This past week I saw two articles with the above titles and was intrigued. “Too Young to Die, Too Old to Worry” was in The New York Times and the “Why I Hope to Die at 75” was in The Atlantic.
They both had similar themes:
“Once you get older, 80 in the first article, 75 in the second, perhaps one should spend less time on preventative medicine and more time enjoying the more pleasurable things in life.”
“Doubtless, death is a loss. But here is a simple truth that many of us seem to resist: living too long is also a loss. It renders many of us, if not disabled, then faltering and declining, a state that may not be worse than death but is nonetheless deprived.”
“At older ages, we desire to not to simply pursue life, but happiness, and that medicine is important, but it’s not the only means to this happiness.”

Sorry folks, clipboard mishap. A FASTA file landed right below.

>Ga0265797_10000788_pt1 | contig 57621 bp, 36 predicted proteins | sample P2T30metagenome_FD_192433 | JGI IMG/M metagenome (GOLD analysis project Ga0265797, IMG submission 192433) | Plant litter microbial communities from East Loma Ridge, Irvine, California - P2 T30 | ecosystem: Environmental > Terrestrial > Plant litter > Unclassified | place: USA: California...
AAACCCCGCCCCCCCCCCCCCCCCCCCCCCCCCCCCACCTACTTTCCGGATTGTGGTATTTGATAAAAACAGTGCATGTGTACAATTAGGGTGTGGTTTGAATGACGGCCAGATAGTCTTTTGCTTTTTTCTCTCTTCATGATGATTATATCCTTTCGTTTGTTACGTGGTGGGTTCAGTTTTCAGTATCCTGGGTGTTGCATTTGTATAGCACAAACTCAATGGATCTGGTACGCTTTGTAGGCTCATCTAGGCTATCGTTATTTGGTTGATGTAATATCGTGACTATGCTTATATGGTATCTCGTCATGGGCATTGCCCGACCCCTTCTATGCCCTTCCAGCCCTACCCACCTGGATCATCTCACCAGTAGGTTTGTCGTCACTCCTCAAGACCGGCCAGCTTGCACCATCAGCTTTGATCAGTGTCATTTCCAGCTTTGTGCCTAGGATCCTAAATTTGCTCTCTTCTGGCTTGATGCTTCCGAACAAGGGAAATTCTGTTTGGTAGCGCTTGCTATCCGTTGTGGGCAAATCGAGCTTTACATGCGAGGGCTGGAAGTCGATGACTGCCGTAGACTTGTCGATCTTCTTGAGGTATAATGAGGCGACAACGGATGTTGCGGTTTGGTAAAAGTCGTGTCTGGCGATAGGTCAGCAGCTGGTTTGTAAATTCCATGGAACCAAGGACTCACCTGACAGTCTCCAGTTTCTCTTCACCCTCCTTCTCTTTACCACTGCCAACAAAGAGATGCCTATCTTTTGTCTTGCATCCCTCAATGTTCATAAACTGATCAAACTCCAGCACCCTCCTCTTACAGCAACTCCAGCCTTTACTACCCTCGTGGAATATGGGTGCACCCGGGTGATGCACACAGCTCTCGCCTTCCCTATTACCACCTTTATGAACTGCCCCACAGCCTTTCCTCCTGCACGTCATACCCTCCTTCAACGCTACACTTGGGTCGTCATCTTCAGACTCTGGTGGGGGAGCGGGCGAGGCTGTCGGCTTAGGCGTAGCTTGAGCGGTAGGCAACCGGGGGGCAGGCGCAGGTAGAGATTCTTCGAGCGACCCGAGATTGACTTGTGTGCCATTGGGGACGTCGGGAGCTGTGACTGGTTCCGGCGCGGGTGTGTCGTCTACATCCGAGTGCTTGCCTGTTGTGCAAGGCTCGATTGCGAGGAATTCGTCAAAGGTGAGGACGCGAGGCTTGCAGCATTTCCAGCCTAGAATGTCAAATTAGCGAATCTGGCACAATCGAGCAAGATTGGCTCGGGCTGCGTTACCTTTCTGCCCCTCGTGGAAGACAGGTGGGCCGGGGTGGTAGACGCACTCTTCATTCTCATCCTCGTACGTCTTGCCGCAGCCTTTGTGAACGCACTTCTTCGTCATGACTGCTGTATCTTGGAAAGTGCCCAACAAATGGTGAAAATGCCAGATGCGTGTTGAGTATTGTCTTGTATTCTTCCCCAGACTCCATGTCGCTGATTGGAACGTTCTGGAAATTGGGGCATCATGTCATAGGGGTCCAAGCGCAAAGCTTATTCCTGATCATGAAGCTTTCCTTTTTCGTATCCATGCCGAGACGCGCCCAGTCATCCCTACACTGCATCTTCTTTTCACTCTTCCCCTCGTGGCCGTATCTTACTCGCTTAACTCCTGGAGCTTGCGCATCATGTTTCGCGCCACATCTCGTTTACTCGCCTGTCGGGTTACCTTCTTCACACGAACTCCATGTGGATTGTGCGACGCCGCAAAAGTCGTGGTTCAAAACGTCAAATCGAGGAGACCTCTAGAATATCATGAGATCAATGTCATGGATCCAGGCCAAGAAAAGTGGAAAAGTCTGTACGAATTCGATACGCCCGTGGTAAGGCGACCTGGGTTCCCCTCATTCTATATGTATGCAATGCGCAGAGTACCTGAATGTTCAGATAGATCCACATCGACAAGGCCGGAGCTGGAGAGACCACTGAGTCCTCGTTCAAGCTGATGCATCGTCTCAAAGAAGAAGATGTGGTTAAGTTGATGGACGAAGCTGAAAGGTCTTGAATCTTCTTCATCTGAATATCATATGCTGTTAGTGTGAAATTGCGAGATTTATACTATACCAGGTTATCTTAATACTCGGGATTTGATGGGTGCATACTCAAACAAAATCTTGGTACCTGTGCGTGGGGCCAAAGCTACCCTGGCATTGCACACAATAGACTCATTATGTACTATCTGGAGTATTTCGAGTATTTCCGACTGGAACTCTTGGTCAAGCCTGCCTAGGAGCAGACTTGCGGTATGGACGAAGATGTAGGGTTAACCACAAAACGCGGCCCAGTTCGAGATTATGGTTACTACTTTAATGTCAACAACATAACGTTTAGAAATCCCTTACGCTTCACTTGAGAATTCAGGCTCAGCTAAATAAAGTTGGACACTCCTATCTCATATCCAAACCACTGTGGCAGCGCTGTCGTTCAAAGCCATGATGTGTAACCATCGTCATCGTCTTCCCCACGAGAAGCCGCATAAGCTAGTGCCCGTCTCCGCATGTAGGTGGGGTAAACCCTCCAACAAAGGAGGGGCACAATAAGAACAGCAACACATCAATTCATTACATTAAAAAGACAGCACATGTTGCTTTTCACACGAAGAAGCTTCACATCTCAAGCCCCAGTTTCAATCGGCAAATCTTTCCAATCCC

“Americans seem to be obsessed with exercising, doing mental puzzles, consuming various juice and protein concoctions, sticking to strict diets, and popping vitamins and supplements, all in a valiant effort to cheat death and prolong life as long as possible. I think this manic desperation to endlessly extend life is misguided and potentially destructive. For many reasons, 75 is a pretty good age to aim to stop.”
“Since 1960, increases in longevity have been achieved mainly by extending the lives of people over 60. Rather than saving more young people, we are stretching out old age. Over the past 50 years, health care hasn’t slowed the aging process so much as it has slowed the dying process. And, the contemporary dying process has been elongated.”
Both articles focus on how after certain ages, the benefits of prevention are not worth the hassles of testing, surgeries and medications.
I agree with the basic premises of these articles and can only hope to be alive at 75 or 80. The links to the articles are below: